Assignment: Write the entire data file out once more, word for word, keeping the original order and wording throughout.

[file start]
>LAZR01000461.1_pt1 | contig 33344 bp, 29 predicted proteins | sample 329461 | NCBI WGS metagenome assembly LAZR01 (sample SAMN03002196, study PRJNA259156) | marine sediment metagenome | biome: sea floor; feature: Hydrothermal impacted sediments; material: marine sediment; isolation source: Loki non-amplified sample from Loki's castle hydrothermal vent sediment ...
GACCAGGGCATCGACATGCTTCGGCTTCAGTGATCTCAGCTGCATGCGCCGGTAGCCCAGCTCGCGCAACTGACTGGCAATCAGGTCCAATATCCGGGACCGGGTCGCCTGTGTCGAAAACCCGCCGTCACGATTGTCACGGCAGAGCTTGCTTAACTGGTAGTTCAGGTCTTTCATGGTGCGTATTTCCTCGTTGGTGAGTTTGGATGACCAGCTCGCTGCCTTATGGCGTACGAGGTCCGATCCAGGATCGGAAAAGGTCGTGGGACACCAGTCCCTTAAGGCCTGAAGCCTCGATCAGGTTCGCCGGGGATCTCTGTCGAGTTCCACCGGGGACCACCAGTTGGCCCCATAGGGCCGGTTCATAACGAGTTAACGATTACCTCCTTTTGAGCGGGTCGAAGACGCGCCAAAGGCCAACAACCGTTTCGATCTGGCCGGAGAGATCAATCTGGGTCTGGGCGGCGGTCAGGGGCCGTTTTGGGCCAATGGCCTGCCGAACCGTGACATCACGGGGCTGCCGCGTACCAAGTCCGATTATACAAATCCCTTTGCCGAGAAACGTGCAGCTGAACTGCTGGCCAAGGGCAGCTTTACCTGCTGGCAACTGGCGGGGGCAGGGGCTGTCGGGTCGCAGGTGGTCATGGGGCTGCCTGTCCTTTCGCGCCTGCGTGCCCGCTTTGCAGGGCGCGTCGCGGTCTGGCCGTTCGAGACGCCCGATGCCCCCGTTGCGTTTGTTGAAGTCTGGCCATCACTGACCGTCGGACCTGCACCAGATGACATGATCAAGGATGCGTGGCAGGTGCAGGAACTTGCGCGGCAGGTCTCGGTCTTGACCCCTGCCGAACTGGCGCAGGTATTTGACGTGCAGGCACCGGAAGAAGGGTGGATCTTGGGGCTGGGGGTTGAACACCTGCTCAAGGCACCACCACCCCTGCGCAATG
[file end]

>LAZR01000461.1_pt1 | contig 33344 bp, 29 predicted proteins | sample 329461 | NCBI WGS metagenome assembly LAZR01 (sample SAMN03002196, study PRJNA259156) | marine sediment metagenome | biome: sea floor; feature: Hydrothermal impacted sediments; material: marine sediment; isolation source: Loki non-amplified sample from Loki's castle hydrothermal vent sediment ...
GACCAGGGCATCGACATGCTTCGGCTTCAGTGATCTCAGCTGCATGCGCCGGTAGCCCAGCTCGCGCAACTGACTGGCAATCAGGTCCAATATCCGGGACCGGGTCGCCTGTGTCGAAAACCCGCCGTCACGATTGTCACGGCAGAGCTTGCTTAACTGGTAGTTCAGGTCTTTCATGGTGCGTATTTCCTCGTTGGTGAGTTTGGATGACCAGCTCGCTGCCTTATGGCGTACGAGGTCCGATCCAGGATCGGAAAAGGTCGTGGGACACCAGTCCCTTAAGGCCTGAAGCCTCGATCAGGTTCGCCGGGGATCTCTGTCGAGTTCCACCGGGGACCACCAGTTGGCCCCATAGGGCCGGTTCATAACGAGTTAACGATTACCTCCTTTTGAGCGGGTCGAAGACGCGCCAAAGGCCAACAACCGTTTCGATCTGGCCGGAGAGATCAATCTGGGTCTGGGCGGCGGTCAGGGGCCGTTTTGGGCCAATGGCCTGCCGAACCGTGACATCACGGGGCTGCCGCGTACCAAGTCCGATTATACAAATCCCTTTGCCGAGAAACGTGCAGCTGAACTGCTGGCCAAGGGCAGCTTTACCTGCTGGCAACTGGCGGGGGCAGGGGCTGTCGGGTCGCAGGTGGTCATGGGGCTGCCTGTCCTTTCGCGCCTGCGTGCCCGCTTTGCAGGGCGCGTCGCGGTCTGGCCGTTCGAGACGCCCGATGCCCCCGTTGCGTTTGTTGAAGTCTGGCCATCACTGACCGTCGGACCTGCACCAGATGACATGATCAAGGATGCGTGGCAGGTGCAGGAACTTGCGCGGCAGGTCTCGGTCTTGACCCCTGCCGAACTGGCGCAGGTATTTGACGTGCAGGCACCGGAAGAAGGGTGGATCTTGGGGCTGGGGGTTGAACACCTGCTCAAGGCACCACCACCCCTGCGCAATG